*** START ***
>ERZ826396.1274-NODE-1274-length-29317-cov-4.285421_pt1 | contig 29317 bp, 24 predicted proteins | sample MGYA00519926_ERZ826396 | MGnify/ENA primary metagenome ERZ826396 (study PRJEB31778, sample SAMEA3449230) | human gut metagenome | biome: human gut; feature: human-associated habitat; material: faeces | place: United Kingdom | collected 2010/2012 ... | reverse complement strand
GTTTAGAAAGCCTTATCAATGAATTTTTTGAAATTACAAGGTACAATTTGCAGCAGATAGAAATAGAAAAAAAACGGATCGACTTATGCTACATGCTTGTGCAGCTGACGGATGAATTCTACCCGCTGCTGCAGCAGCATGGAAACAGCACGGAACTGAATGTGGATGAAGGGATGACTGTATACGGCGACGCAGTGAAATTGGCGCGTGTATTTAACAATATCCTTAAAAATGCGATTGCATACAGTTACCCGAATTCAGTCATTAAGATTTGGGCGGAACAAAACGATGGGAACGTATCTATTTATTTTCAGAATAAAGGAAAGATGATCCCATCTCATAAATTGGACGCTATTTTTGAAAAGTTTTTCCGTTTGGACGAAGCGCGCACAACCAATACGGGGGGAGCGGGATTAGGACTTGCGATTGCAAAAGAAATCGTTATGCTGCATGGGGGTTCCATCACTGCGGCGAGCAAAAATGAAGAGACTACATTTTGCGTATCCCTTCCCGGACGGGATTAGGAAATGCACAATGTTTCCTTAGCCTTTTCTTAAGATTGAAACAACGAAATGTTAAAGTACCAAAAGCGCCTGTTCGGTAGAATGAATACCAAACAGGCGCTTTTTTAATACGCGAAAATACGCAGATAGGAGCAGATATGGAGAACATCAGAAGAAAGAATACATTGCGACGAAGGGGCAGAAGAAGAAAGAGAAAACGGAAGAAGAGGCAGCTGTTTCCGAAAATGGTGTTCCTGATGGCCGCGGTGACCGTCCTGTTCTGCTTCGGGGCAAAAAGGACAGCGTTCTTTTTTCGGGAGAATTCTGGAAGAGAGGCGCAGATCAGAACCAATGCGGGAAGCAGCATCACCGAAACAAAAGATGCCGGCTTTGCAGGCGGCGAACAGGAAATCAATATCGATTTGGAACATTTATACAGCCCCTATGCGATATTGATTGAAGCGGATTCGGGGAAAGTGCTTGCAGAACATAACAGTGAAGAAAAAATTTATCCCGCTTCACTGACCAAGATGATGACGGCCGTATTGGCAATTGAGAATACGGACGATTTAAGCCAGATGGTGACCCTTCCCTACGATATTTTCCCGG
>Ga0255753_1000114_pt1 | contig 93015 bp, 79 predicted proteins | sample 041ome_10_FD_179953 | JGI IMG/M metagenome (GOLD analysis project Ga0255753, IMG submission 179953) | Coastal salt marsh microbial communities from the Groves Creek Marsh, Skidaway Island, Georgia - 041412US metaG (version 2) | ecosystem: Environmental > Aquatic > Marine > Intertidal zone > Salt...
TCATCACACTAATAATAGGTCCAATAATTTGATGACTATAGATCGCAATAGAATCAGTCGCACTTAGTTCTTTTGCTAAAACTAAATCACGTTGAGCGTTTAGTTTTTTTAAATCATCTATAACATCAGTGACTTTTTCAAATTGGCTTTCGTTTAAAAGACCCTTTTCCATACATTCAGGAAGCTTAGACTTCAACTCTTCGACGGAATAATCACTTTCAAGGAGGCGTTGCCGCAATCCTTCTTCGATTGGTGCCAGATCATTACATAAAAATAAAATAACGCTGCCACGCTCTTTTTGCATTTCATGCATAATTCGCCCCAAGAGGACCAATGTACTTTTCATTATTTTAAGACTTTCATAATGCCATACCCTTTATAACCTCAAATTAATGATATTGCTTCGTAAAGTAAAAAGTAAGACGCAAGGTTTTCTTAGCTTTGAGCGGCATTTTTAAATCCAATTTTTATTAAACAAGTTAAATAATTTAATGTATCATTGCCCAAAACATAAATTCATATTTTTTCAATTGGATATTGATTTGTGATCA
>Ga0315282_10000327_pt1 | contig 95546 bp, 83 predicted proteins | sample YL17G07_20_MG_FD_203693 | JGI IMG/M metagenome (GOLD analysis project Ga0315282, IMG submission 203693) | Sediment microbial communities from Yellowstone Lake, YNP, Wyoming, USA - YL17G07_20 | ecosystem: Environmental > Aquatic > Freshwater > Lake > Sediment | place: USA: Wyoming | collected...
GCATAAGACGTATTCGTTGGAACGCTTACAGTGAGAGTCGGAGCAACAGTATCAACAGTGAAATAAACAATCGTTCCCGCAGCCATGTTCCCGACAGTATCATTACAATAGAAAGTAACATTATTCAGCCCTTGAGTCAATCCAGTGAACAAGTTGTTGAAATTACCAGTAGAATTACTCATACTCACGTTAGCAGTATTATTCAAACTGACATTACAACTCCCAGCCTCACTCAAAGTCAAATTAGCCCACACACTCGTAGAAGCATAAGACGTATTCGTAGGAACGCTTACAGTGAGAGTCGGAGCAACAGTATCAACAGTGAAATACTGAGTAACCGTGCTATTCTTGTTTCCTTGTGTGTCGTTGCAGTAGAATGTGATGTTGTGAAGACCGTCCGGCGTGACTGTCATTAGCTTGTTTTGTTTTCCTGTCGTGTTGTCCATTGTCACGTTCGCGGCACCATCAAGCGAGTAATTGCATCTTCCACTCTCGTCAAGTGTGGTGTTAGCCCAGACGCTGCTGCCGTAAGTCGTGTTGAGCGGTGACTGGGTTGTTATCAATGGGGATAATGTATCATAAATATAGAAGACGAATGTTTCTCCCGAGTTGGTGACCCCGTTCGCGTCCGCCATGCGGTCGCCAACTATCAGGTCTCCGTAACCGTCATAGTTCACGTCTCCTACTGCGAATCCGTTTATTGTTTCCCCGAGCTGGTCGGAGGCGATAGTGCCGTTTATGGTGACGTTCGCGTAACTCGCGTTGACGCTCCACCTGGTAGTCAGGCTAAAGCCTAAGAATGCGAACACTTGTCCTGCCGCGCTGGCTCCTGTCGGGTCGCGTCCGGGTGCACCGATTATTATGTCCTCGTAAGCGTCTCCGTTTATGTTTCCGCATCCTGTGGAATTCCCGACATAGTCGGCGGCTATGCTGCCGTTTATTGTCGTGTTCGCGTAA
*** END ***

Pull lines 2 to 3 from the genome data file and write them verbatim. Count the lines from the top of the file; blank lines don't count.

GTTTAGAAAGCCTTATCAATGAATTTTTTGAAATTACAAGGTACAATTTGCAGCAGATAGAAATAGAAAAAAAACGGATCGACTTATGCTACATGCTTGTGCAGCTGACGGATGAATTCTACCCGCTGCTGCAGCAGCATGGAAACAGCACGGAACTGAATGTGGATGAAGGGATGACTGTATACGGCGACGCAGTGAAATTGGCGCGTGTATTTAACAATATCCTTAAAAATGCGATTGCATACAGTTACCCGAATTCAGTCATTAAGATTTGGGCGGAACAAAACGATGGGAACGTATCTATTTATTTTCAGAATAAAGGAAAGATGATCCCATCTCATAAATTGGACGCTATTTTTGAAAAGTTTTTCCGTTTGGACGAAGCGCGCACAACCAATACGGGGGGAGCGGGATTAGGACTTGCGATTGCAAAAGAAATCGTTATGCTGCATGGGGGTTCCATCACTGCGGCGAGCAAAAATGAAGAGACTACATTTTGCGTATCCCTTCCCGGACGGGATTAGGAAATGCACAATGTTTCCTTAGCCTTTTCTTAAGATTGAAACAACGAAATGTTAAAGTACCAAAAGCGCCTGTTCGGTAGAATGAATACCAAACAGGCGCTTTTTTAATACGCGAAAATACGCAGATAGGAGCAGATATGGAGAACATCAGAAGAAAGAATACATTGCGACGAAGGGGCAGAAGAAGAAAGAGAAAACGGAAGAAGAGGCAGCTGTTTCCGAAAATGGTGTTCCTGATGGCCGCGGTGACCGTCCTGTTCTGCTTCGGGGCAAAAAGGACAGCGTTCTTTTTTCGGGAGAATTCTGGAAGAGAGGCGCAGATCAGAACCAATGCGGGAAGCAGCATCACCGAAACAAAAGATGCCGGCTTTGCAGGCGGCGAACAGGAAATCAATATCGATTTGGAACATTTATACAGCCCCTATGCGATATTGATTGAAGCGGATTCGGGGAAAGTGCTTGCAGAACATAACAGTGAAGAAAAAATTTATCCCGCTTCACTGACCAAGATGATGACGGCCGTATTGGCAATTGAGAATACGGACGATTTAAGCCAGATGGTGACCCTTCCCTACGATATTTTCCCGG
>Ga0255753_1000114_pt1 | contig 93015 bp, 79 predicted proteins | sample 041ome_10_FD_179953 | JGI IMG/M metagenome (GOLD analysis project Ga0255753, IMG submission 179953) | Coastal salt marsh microbial communities from the Groves Creek Marsh, Skidaway Island, Georgia - 041412US metaG (version 2) | ecosystem: Environmental > Aquatic > Marine > Intertidal zone > Salt...